Soldiers in Europe have been advised to avoid movie theaters showing a new
Turkish film that depicts U.S. soldiers as indiscriminate killers of Iraqis,
according to an Army communication circulated last week.
In a message sent to troops at U.S. Army Garrison Hohenfels in eastern
Germany on Friday, Army officials ask troops to steer clear of �anything that
looks like a protest� at theaters showing the film �Kurtlar Vadisi Irak� (�The
Valley of the Wolves Iraq�) and to avoid discussions about the movie.
�Force protection advice is to avoid theaters or movie plexes showing the
film and to avoid getting into discussions about the movie with persons you
don�t know,� the advisement reads.
The Hohenfels notice was a copy of a memo sent to all U.S. Army Europe bases
last week warning that the film was due for European release early this month,
said U.S. Army Europe spokesman Bob Purtiman.
The movie is reportedly one of the biggest-budget pictures to come out of
Turkey to date, and shows scenes of American troops firing on civilians at a
wedding in northern Iraq, according to the film�s Web site. The movie begins
with a portrayal of a real event in 2003, when U.S. soldiers mistakenly arrested
11 Turkish commandos in northern Iraq, sparking a brief diplomatic clash between
the U.S. and Turkey.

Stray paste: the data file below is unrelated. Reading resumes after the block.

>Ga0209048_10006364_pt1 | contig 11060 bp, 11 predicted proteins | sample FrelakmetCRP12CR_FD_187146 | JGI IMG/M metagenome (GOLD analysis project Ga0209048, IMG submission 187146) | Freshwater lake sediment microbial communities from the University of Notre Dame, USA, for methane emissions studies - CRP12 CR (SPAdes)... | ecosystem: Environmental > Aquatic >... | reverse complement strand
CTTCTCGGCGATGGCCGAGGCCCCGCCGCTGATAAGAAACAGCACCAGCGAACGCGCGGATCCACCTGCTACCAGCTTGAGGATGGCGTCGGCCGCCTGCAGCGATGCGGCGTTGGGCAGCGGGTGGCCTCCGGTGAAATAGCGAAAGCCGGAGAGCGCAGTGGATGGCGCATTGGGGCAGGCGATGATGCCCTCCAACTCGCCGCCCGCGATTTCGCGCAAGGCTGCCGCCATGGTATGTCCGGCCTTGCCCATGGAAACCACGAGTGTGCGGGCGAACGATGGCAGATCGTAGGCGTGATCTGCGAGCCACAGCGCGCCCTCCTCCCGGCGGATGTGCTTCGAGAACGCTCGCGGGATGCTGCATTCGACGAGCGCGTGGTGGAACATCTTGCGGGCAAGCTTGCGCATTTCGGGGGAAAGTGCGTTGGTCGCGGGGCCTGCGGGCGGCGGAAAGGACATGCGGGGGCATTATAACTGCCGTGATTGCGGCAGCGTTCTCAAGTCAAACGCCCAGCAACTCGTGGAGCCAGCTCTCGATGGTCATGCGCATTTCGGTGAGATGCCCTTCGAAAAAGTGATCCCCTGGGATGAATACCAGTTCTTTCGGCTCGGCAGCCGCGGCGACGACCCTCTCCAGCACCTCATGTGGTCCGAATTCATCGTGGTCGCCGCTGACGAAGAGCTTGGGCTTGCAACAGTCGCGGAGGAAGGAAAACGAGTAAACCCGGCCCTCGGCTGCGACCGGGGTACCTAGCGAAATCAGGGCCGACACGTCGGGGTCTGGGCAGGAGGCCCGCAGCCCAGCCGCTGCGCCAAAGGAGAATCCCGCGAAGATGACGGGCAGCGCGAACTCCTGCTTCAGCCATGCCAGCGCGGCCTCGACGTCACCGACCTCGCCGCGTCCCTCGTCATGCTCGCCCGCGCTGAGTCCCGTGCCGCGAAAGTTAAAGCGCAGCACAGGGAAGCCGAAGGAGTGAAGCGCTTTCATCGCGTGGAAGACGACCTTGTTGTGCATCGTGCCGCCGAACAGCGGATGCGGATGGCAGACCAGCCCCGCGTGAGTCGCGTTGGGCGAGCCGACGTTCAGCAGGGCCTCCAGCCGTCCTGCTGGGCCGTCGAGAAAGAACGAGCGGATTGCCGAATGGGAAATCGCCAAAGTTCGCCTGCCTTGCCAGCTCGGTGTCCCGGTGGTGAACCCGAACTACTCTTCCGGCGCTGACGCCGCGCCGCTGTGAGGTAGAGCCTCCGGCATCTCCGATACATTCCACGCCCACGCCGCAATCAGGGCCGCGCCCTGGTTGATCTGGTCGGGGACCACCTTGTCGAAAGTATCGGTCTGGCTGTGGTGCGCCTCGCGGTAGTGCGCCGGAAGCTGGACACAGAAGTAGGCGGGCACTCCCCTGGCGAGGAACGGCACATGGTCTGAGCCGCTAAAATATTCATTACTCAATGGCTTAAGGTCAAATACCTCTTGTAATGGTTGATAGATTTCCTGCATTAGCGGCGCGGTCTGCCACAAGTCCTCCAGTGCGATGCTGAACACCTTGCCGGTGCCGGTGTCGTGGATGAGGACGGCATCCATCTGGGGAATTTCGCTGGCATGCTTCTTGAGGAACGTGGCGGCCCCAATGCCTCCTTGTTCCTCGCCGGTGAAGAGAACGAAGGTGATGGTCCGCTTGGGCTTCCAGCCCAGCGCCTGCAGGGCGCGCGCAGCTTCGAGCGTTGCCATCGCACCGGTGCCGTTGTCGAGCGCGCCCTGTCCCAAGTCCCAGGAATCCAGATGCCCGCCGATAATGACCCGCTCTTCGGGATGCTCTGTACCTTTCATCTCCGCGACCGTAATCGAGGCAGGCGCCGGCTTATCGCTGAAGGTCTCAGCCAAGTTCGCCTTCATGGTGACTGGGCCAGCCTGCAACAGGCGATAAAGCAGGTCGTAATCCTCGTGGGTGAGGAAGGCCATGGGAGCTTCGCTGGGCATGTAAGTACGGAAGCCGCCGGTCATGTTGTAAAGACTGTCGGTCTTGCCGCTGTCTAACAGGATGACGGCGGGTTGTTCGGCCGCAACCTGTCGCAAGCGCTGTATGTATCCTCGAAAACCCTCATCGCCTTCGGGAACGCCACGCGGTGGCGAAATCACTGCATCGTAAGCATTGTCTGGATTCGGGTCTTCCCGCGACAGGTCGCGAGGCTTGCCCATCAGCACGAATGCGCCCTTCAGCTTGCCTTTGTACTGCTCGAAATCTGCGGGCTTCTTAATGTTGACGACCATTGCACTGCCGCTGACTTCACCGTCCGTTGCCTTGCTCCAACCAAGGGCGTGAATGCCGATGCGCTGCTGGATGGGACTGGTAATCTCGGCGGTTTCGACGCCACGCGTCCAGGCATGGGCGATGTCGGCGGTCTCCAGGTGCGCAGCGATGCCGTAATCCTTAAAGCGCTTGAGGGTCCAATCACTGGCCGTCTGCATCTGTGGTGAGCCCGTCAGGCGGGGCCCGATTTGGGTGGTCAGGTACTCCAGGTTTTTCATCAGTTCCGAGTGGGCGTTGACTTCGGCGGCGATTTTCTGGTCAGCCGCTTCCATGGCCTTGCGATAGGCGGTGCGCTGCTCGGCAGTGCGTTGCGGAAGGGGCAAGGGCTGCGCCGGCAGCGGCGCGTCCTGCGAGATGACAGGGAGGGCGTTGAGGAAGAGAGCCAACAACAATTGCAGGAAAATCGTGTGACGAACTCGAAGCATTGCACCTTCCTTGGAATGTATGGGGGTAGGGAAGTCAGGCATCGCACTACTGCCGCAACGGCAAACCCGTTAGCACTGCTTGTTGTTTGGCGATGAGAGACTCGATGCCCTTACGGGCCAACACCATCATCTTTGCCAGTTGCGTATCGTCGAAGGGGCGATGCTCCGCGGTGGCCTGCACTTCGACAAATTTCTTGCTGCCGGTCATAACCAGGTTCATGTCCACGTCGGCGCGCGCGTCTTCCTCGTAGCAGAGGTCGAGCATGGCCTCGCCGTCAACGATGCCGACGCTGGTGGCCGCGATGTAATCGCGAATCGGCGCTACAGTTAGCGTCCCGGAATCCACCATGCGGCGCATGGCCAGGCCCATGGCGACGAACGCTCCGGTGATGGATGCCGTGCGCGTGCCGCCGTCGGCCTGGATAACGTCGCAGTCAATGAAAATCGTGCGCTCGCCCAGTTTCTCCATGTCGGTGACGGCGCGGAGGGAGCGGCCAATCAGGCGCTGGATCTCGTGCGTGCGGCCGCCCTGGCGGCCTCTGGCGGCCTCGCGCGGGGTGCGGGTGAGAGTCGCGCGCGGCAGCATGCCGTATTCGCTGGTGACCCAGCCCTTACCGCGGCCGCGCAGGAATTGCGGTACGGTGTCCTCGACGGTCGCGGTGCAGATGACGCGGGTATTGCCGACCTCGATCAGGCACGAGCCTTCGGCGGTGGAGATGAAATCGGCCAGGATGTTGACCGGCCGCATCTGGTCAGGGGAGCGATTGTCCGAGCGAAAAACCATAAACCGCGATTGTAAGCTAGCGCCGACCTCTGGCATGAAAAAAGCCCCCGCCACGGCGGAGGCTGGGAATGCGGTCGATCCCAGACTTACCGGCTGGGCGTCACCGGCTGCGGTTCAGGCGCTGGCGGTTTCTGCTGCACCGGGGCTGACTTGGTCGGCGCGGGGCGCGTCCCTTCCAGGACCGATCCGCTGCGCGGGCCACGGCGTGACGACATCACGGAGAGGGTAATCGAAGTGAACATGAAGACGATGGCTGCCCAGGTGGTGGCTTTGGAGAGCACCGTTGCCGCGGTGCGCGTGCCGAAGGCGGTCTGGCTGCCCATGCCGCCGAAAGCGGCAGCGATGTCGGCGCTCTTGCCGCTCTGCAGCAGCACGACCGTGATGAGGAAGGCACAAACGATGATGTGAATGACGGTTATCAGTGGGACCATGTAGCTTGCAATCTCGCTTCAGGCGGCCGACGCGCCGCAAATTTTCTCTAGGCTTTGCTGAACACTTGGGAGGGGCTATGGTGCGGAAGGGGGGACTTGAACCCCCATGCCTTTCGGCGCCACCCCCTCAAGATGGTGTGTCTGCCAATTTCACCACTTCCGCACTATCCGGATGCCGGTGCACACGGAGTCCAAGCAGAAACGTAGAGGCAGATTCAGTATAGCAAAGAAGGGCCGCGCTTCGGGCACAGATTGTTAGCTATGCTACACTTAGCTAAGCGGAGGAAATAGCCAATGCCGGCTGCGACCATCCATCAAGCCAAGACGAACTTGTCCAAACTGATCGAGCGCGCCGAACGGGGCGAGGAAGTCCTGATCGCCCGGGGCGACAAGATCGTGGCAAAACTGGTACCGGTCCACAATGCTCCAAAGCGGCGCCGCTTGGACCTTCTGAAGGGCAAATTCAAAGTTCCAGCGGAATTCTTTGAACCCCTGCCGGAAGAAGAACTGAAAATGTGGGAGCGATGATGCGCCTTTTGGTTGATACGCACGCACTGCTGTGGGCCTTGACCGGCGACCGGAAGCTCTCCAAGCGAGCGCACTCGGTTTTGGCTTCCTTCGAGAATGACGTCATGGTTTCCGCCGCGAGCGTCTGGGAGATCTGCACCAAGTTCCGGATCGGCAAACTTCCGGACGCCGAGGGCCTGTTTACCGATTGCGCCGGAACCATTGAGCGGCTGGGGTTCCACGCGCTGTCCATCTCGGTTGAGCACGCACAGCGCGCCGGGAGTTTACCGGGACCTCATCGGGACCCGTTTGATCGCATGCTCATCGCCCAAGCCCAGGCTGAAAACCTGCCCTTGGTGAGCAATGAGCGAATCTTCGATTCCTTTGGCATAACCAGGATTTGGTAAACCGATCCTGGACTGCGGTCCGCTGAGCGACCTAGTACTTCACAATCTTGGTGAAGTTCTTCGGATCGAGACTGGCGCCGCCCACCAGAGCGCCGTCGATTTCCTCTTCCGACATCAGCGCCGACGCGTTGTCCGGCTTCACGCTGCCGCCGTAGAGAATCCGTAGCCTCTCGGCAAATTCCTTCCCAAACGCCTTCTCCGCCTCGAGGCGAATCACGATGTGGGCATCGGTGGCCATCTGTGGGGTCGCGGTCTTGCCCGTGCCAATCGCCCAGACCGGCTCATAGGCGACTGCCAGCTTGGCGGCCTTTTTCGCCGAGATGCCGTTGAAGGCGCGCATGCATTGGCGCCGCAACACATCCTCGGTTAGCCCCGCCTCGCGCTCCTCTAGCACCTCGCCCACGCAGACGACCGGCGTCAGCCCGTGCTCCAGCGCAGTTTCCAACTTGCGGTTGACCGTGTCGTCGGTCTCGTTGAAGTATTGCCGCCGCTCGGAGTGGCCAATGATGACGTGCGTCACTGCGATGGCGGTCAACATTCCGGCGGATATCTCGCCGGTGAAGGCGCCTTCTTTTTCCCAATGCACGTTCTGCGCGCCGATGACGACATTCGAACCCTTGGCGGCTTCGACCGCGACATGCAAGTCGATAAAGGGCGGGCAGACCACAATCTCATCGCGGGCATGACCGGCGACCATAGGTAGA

In the film, the event pushes one of the commandos to commit suicide, driving
a friend to travel to Iraq to find the man who orchestrated the 2003 arrests.
There, the character finds �unendurable crimes against humanity� being
committed by an American Special Forces unit under the command of a character
played by Hollywood actor Billy Zane, the film�s Web site reads.
Actor Gary Busey also has a role as a Jewish-American doctor who removes and
sells organs from survivors sent to Abu Ghraib prison, according to an
Associated Press report.
The film will be released in European theaters � including in London and
Wiesbaden and Frankfurt in Germany � in the weeks following its Feb. 3 premiere
in Turkey, prompting Army officials to send out last week�s advisory.
The Army note was one of several sent to servicemembers in Europe last week
in anticipation of the release of the film.
At Incirlik Air Base near the city of Adana, Turkey, home to the 39th Air
Base Wing, the base commander told servicemembers that a Turkish blockbuster was
coming out, but did not mention either the content of the film or any advice to
avoid it, base spokeswoman Capt. Denise Burnham said.
Troops only were advised to remember general safety precautions about being
in large crowds in foreign nations, she said.
The release of the film also prompted officials at U.S. Air Forces in Europe
headquarters to send a similar �internal notice� last week reminding airmen to
exercise caution, a USAFE spokesman said Monday.